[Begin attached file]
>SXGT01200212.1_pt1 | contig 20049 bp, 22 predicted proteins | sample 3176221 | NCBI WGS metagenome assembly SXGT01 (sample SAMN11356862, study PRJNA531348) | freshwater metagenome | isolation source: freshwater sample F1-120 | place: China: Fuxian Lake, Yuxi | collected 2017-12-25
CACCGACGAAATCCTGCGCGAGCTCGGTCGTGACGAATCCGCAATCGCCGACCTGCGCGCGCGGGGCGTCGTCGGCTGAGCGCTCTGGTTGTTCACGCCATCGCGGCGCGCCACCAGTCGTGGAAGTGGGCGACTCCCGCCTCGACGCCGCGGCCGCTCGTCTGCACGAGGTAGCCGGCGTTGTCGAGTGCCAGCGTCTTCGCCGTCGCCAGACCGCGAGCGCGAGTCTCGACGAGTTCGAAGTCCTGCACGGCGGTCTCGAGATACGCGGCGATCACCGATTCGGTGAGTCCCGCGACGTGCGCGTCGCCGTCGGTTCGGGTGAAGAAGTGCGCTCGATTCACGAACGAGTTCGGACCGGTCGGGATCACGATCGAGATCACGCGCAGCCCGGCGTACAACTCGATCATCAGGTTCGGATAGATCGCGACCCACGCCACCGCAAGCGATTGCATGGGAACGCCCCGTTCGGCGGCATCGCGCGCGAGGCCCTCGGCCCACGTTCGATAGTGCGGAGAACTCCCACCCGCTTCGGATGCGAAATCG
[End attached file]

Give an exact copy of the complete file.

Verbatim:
>SXGT01200212.1_pt1 | contig 20049 bp, 22 predicted proteins | sample 3176221 | NCBI WGS metagenome assembly SXGT01 (sample SAMN11356862, study PRJNA531348) | freshwater metagenome | isolation source: freshwater sample F1-120 | place: China: Fuxian Lake, Yuxi | collected 2017-12-25
CACCGACGAAATCCTGCGCGAGCTCGGTCGTGACGAATCCGCAATCGCCGACCTGCGCGCGCGGGGCGTCGTCGGCTGAGCGCTCTGGTTGTTCACGCCATCGCGGCGCGCCACCAGTCGTGGAAGTGGGCGACTCCCGCCTCGACGCCGCGGCCGCTCGTCTGCACGAGGTAGCCGGCGTTGTCGAGTGCCAGCGTCTTCGCCGTCGCCAGACCGCGAGCGCGAGTCTCGACGAGTTCGAAGTCCTGCACGGCGGTCTCGAGATACGCGGCGATCACCGATTCGGTGAGTCCCGCGACGTGCGCGTCGCCGTCGGTTCGGGTGAAGAAGTGCGCTCGATTCACGAACGAGTTCGGACCGGTCGGGATCACGATCGAGATCACGCGCAGCCCGGCGTACAACTCGATCATCAGGTTCGGATAGATCGCGACCCACGCCACCGCAAGCGATTGCATGGGAACGCCCCGTTCGGCGGCATCGCGCGCGAGGCCCTCGGCCCACGTTCGATAGTGCGGAGAACTCCCACCCGCTTCGGATGCGAAATCG